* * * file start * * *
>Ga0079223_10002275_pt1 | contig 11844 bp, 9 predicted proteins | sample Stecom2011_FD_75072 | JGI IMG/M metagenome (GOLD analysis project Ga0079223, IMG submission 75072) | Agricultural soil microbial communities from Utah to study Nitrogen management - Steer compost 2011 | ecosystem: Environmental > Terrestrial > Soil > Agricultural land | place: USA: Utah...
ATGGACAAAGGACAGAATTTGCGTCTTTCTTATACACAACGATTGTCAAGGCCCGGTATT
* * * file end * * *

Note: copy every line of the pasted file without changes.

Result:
>Ga0079223_10002275_pt1 | contig 11844 bp, 9 predicted proteins | sample Stecom2011_FD_75072 | JGI IMG/M metagenome (GOLD analysis project Ga0079223, IMG submission 75072) | Agricultural soil microbial communities from Utah to study Nitrogen management - Steer compost 2011 | ecosystem: Environmental > Terrestrial > Soil > Agricultural land | place: USA: Utah...
ATGGACAAAGGACAGAATTTGCGTCTTTCTTATACACAACGATTGTCAAGGCCCGGTATT